As it prepares for talks on the future of Cubberley Community Center, the Palo Alto Board of Education Tuesday (Sept. 13) also voted to continue pursuing purchase of a nearby 2.65-acre parcel on San Antonio Road.
Meanwhile, board member Dana Tom said the school district needs to clarify its own "working models" for Cubberley before it enters the community-wide discussion about the site.
Talks are slated to begin this fall on the future of Cubberley, closed as a high school in 1979 and leased to the City of Palo Alto for use as a community center in the decades since.
Worried about a rising rate of enrollment growth, the school board in July blocked a plan for the sale of 8 city-owned acres of Cubberley to Foothill College for construction of what Foothill said would be a state-of-the-art satellite campus.
Without detailing its intentions, the school board asserted it would need all of Cubberley's 35 acres to accommodate prospective growth, and vowed to work with the City Council to clarify a future for the aging campus.
Superintendent Kevin Skelly said Tuesday that city and school staff members are collaborating on the issue, and the City Council is scheduled to discuss Cubberley Oct. 3. Some discussion of Cubberley will come before the school board either Sept. 27 or Oct. 11.
"We've got a lot of issues, and they're sequential: what do we do with Cubberley? What do we do with our enrollment growth?" Skelly said.
"The city has to ask, how do they want to utilize the property to meet the needs of folks who use Cubberley right now?
"We're optimistic we can work this out. It might not be easy at times, but there's a lot of goodwill. If you ask many people in Palo Alto whether there's a difference between the city government and the school district, they'll say, 'You guys are all the government.'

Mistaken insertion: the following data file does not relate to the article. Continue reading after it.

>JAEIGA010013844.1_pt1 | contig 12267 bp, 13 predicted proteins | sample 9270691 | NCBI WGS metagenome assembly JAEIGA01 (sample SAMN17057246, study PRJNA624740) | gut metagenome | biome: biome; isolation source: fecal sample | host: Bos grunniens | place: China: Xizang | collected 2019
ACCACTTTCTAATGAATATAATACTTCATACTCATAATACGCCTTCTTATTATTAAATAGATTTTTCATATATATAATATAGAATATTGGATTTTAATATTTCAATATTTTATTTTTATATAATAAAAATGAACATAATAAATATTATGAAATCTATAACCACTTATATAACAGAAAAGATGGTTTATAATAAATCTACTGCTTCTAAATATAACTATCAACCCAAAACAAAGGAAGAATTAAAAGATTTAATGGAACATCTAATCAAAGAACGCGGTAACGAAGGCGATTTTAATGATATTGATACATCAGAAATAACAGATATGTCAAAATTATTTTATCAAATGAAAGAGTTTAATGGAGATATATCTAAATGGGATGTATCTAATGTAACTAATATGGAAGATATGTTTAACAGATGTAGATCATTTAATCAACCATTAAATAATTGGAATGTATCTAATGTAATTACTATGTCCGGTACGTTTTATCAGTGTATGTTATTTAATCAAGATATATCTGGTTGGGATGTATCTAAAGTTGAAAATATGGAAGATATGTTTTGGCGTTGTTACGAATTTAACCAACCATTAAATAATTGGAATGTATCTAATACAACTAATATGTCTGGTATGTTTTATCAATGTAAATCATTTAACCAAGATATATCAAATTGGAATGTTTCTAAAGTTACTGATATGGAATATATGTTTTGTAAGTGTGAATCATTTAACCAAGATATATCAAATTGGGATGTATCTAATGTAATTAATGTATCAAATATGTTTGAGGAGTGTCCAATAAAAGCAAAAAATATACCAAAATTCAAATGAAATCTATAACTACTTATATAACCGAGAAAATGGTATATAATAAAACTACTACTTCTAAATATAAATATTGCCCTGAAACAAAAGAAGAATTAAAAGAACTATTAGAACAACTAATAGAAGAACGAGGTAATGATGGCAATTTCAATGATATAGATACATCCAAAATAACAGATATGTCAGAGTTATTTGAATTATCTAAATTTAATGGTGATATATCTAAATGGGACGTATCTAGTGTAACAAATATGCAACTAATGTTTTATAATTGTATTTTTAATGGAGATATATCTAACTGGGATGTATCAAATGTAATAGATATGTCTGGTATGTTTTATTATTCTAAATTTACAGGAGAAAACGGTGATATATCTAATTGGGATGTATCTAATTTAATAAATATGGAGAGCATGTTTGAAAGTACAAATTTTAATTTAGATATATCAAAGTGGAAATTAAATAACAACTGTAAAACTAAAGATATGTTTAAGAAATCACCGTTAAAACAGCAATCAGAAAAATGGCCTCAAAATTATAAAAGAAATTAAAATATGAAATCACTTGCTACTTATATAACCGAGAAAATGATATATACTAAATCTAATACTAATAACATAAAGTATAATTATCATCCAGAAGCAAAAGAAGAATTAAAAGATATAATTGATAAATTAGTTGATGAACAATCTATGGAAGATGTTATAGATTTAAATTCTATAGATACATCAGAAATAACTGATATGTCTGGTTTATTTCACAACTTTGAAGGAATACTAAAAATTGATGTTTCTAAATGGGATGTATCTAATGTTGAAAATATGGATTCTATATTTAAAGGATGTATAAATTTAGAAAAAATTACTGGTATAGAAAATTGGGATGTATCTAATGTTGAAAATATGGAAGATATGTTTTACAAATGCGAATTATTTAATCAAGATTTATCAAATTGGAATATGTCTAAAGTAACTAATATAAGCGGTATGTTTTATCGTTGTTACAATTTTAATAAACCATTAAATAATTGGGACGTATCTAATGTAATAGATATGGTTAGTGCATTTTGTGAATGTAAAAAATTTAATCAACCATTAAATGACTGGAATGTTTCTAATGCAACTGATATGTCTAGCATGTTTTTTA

"They're not going to have much time for us fighting over Cubberley and not making this work," Skelly said.
Meanwhile, in a closed session Tuesday, the school board voted to pursue purchase of the site of the former Peninsula Day Care Center at 525 San Antonio Road.
The property backs up onto Greendell School, now used by the school district for its preschool and Young Fives programs, and contiguous with Cubberley. The San Antonio parcel has been under contract with, though not yet sold to, developer SummerHill Homes.
Following the closed session, School Board President Melissa Baten Caswell said the board had "voted unanimously to enter into an agreement with the owner of the property at 525 San Antonio and SummerHill homes that will allow the district access to investigate the site for possible acquisition."
The current, decades-long management agreement for the popular and well-used Cubberley campus represents costs for the city and income for the school district.
In a 1989 "lease and covenant" between the district and the city, the city agreed to lease Cubberley for use as a community center and, in addition, pay the district extra money in return for a "covenant not to develop" other school sites that had been closed due to declining enrollment.
At that time, the city was in a stronger financial position than the school district, school enrollment had declined precipitously, and the community was smarting from the closure and sale of elementary school sites for housing development.
Changes in the relationship have occurred along the way, including the city's acquisition of 8 acres at Cubberley in exchange for the Terman Middle School campus, which the city had nearly paid for when the school district needed to reclaim it to accommodate enrollment growth.
Currently, the city pays the school district $4.48 million to lease Cubberley and an additional $1.73 million not to develop vacant school sites, according to a draft document prepared in August by the city's Infrastructure Blue Ribbon Commission.
The city collects $2.54 million a year in rent from various Cubberley users, and spends $2.21 on maintenance of the facility.
School enrollment has been on a steady upward trajectory for two decades after plummeting from its historic high of 16,000 in 1968 to a low of 7,500 in 1989.
Last fall, it came in at 12,024, and this year's official count will be published later this month. Skelly said Tuesday it is up about 2.5 percent.
Before negotiating with the city on Cubberley, school board members Tuesday said they need to formulate better plans of their own.
"I think it's important for us as a board and district to better understand our interests in Cubberley going into these discussions," Tom said.
"I'd like to have some working models of how we can imagine using Cubberley 10 years from now, 15 or 20 years from now -- whatever time frame seems to appear from the demographic report of enrollment growth.
"We need something. It has to be more than an amorphous 'We're going to use it,'" Tom said.